The largest shark nursery found in Irish waters was discovered among the coral reefs of cold water 200 kilometers west of Ireland.
The remote-controlled vehicle, focusing on the deep ocean floor, revealed thousands of eggs, commonly called "sea dolls," placed on coral skeletons at a depth of up to 750 meters.
SeaRover videos, a survey of the Irish Marine Institute and partners, including Plymouth University, show an extensive school of black-brown katsharks around the eggs. The rarer and much lone nest of the mountain range was also seen to be moving across the surface.
No shark pups were detected during the summer expedition, but scientists are planning to return during the hatching period to watch youngsters who are sensitive to the crows when they appear and seek shelter in nearby coral reefs.
The eggs believed to belong to the catsharks were laid on the remains of dead coral, which provide a protective carpet to prevent them from turning away.
David Oulus, chief research scientist at SeaRover, said it was "the real moment of the Eureka," when his team suddenly found shark school on their HD screens at 3 o'clock at the end of their three-week survey.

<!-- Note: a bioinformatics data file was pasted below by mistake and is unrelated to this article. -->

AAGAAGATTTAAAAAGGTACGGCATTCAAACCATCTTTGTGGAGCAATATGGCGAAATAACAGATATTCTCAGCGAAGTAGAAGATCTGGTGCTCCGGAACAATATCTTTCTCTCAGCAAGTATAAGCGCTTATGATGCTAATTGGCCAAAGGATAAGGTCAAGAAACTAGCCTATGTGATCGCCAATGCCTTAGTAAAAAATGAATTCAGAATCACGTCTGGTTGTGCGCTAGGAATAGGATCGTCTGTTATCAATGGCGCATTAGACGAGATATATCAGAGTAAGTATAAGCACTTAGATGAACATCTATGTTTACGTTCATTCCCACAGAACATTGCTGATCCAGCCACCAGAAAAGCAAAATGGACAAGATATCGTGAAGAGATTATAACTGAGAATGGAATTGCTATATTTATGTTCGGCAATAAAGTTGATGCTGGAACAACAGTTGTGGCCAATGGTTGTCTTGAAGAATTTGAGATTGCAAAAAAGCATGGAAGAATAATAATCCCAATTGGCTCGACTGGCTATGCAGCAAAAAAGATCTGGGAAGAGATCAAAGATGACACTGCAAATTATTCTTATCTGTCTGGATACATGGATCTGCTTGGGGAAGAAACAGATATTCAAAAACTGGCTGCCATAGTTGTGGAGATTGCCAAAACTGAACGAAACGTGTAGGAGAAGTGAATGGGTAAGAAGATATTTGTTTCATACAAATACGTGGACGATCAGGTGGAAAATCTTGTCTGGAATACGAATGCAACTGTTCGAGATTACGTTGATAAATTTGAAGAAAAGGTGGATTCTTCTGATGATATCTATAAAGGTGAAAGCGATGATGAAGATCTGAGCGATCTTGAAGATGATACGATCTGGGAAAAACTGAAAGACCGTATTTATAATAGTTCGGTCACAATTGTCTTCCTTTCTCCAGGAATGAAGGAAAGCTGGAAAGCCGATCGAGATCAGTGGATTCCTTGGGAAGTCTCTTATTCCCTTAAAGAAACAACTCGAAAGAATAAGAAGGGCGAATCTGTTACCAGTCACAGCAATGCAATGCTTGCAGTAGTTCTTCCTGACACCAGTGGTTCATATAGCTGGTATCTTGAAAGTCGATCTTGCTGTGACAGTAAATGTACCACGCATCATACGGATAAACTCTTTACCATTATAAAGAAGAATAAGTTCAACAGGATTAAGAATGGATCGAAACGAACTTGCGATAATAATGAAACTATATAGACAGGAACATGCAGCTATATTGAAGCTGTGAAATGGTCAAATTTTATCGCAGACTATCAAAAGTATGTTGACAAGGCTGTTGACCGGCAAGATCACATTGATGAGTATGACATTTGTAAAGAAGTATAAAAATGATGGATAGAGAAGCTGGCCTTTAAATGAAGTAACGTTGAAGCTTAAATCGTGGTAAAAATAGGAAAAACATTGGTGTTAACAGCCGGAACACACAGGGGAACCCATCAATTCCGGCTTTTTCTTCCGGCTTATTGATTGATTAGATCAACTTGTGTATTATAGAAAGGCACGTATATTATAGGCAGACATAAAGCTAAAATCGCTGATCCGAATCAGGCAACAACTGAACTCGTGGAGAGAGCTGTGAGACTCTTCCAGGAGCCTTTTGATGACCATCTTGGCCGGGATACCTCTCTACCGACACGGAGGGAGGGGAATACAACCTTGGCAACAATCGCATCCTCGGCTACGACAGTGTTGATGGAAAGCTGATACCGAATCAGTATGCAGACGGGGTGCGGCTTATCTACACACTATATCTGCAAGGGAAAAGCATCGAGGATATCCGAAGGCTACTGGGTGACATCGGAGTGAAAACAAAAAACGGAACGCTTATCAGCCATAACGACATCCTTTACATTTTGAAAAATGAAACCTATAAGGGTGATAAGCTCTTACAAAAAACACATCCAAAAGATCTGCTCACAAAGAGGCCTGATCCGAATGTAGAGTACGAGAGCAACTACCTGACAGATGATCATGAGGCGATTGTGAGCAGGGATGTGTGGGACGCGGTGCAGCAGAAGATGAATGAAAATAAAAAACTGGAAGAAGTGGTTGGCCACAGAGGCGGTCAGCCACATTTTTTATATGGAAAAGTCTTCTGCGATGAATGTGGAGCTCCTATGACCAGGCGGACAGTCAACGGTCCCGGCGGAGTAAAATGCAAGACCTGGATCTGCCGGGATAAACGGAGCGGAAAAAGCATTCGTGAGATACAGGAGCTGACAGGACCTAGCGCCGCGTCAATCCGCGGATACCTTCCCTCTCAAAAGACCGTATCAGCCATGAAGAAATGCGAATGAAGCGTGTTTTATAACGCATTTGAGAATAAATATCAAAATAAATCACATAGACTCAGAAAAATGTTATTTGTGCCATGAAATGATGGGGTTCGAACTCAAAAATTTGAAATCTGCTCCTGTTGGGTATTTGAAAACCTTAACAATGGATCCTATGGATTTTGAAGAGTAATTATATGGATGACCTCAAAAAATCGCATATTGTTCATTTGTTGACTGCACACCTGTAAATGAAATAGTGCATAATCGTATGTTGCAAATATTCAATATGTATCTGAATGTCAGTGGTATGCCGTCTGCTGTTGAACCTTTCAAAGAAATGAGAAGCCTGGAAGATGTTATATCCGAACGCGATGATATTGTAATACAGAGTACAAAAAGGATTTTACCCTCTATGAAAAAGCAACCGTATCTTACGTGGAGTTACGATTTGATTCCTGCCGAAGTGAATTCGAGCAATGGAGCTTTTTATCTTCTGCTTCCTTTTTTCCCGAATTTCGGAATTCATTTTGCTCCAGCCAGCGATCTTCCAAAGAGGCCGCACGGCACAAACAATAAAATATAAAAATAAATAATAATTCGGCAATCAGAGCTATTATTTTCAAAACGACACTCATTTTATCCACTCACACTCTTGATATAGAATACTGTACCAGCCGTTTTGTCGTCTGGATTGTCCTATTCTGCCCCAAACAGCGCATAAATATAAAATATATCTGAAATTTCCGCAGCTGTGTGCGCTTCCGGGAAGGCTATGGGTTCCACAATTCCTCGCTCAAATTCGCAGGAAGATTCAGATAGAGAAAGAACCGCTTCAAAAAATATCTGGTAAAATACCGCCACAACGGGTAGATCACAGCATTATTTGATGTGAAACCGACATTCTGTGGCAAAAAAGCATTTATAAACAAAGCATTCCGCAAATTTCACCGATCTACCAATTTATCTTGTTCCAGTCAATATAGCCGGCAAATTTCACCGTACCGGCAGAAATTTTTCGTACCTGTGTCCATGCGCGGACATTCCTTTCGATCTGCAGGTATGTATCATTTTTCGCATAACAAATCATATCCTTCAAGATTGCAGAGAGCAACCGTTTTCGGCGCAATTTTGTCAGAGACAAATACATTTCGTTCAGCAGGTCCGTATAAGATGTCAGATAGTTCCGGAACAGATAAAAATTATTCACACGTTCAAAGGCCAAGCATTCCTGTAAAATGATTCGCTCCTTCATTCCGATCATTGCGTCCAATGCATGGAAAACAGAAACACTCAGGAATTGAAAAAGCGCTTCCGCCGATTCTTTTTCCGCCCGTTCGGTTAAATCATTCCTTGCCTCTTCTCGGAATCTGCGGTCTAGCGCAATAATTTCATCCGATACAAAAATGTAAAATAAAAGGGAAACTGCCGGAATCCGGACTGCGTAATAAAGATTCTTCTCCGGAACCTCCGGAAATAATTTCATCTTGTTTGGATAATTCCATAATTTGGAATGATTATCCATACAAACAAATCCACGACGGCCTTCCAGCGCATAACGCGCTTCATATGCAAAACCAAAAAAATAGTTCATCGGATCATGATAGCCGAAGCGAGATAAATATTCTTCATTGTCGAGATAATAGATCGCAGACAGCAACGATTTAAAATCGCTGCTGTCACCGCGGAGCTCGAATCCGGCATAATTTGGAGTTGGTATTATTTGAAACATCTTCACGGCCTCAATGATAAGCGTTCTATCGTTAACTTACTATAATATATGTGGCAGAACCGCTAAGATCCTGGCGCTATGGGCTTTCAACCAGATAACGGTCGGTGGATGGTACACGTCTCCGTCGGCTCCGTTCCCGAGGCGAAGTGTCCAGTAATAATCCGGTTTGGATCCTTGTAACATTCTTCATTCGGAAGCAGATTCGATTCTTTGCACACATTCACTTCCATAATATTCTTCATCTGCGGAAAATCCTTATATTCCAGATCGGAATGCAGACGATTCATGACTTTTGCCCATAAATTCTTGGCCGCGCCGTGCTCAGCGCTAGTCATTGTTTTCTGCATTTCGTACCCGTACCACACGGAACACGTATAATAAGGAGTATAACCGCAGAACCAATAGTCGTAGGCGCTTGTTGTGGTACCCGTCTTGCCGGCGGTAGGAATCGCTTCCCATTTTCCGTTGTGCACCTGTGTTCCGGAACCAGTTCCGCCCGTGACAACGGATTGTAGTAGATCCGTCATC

"It was incredible, real things about David Attenborough, a major biological finding, and a story of this size would be on the Blue Planet if they knew about it," he said. "There is very little known about deep-sea nursery schools globally."
The Irish Marine Area is ten times as large as its mainland, with a vast marine life on the edge of the continental shelf, where two kilometers of deep canyons reach the sloping continental shelf.
Both species of deep-sea sharks are a "red list" of the endangered species at the International Conservation Union, their habitat being degraded by trawl nets. The shark nursery is located in one of the six extraordinary areas of EU nature conservation, where trawling is prohibited. But dead coral could be made by historical or illegal towing.
SeaRover, funded by the Irish Government and the European Union, also captured the footage of a number of marine animals on Irish coral reefs of cold water, including sea urchins, starfish, crabs and smaller fish.
Oul Sullivan said the inspectors would return to the site next summer at different times to see if they could get a hatch of eggs and try to understand more of the biology and ecology of sharks in Irish waters.
"There must be more sharks, but sharks have to gather in some areas, but little is known about the biology and ecology of many shark species," he said.